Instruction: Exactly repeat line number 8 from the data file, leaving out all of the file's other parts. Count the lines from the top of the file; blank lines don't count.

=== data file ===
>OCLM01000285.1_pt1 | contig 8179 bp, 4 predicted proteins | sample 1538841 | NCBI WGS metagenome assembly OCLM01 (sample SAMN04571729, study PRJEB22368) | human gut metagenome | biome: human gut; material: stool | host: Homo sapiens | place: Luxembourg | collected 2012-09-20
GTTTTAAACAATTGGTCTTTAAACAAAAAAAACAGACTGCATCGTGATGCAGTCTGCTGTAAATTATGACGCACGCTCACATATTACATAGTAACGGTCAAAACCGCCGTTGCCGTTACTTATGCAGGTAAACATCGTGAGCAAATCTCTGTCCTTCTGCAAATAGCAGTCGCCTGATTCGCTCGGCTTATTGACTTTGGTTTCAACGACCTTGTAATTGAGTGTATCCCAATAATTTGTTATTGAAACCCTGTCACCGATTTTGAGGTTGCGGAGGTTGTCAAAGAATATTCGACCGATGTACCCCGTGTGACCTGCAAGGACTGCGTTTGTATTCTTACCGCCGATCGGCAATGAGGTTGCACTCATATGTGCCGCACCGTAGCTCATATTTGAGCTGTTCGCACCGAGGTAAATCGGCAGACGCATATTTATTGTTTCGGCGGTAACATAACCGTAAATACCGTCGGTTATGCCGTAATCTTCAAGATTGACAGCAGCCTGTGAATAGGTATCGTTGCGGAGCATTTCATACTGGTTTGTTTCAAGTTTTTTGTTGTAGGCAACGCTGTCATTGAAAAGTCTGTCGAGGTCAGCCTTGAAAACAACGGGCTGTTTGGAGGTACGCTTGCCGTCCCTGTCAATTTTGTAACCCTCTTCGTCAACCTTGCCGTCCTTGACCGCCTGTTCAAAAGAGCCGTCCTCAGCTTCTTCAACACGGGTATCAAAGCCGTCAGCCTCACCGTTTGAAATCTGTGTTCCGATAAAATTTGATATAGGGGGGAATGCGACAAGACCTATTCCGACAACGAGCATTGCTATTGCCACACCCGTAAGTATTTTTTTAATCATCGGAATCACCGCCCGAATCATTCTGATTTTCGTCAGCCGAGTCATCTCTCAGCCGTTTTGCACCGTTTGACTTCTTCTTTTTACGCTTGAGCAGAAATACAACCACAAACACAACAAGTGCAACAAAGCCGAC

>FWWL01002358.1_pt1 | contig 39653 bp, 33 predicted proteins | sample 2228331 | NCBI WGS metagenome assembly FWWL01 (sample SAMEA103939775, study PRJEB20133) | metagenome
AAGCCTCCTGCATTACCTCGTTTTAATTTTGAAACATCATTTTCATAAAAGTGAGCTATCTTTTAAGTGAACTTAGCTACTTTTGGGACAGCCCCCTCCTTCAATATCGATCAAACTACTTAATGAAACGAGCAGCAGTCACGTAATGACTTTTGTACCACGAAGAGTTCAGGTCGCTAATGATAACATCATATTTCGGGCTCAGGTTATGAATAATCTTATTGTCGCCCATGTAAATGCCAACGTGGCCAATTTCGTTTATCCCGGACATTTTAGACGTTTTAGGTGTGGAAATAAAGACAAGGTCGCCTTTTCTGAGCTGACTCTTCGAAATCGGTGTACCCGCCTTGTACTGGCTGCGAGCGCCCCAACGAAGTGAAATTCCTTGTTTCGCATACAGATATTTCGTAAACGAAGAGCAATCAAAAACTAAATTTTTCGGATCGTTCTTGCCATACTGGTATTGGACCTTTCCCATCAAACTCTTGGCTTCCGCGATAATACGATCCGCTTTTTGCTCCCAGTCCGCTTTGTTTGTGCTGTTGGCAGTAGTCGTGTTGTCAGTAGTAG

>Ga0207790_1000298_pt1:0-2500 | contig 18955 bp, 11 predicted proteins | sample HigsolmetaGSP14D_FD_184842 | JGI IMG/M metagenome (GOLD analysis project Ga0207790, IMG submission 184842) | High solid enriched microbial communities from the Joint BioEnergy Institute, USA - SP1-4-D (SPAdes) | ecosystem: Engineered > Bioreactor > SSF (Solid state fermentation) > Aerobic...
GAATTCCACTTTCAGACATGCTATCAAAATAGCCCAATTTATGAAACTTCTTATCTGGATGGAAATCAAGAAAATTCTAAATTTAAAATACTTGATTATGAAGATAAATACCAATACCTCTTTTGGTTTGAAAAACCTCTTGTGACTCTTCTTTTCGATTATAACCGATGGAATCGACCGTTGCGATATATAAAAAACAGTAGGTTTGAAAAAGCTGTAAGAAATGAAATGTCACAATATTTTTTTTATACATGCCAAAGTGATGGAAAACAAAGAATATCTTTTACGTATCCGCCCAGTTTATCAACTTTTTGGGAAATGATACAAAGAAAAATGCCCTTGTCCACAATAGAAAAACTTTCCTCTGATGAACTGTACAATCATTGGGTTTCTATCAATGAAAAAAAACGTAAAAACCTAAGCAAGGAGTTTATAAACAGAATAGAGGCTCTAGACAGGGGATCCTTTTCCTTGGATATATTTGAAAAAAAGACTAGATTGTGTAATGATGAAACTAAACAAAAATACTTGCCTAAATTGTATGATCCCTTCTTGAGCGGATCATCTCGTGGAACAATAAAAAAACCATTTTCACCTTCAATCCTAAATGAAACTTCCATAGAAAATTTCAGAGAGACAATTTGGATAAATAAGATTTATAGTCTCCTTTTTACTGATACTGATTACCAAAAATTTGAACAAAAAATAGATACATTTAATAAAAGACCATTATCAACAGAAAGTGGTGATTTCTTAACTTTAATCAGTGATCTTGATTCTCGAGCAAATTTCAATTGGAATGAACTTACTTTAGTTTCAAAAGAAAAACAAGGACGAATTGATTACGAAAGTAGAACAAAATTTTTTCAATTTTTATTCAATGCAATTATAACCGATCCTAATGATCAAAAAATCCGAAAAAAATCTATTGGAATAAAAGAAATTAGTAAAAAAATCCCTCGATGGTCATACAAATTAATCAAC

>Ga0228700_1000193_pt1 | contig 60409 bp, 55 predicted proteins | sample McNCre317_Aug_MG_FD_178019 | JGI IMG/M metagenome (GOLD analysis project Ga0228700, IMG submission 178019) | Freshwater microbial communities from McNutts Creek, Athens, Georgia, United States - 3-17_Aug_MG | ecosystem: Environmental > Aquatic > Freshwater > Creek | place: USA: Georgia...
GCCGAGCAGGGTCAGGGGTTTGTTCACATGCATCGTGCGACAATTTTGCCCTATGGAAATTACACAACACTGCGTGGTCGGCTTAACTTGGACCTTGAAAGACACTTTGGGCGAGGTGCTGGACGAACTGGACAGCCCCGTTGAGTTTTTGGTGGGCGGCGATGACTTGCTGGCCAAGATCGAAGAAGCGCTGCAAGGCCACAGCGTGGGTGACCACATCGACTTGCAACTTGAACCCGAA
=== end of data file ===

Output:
GCCGAGCAGGGTCAGGGGTTTGTTCACATGCATCGTGCGACAATTTTGCCCTATGGAAATTACACAACACTGCGTGGTCGGCTTAACTTGGACCTTGAAAGACACTTTGGGCGAGGTGCTGGACGAACTGGACAGCCCCGTTGAGTTTTTGGTGGGCGGCGATGACTTGCTGGCCAAGATCGAAGAAGCGCTGCAAGGCCACAGCGTGGGTGACCACATCGACTTGCAACTTGAACCCGAA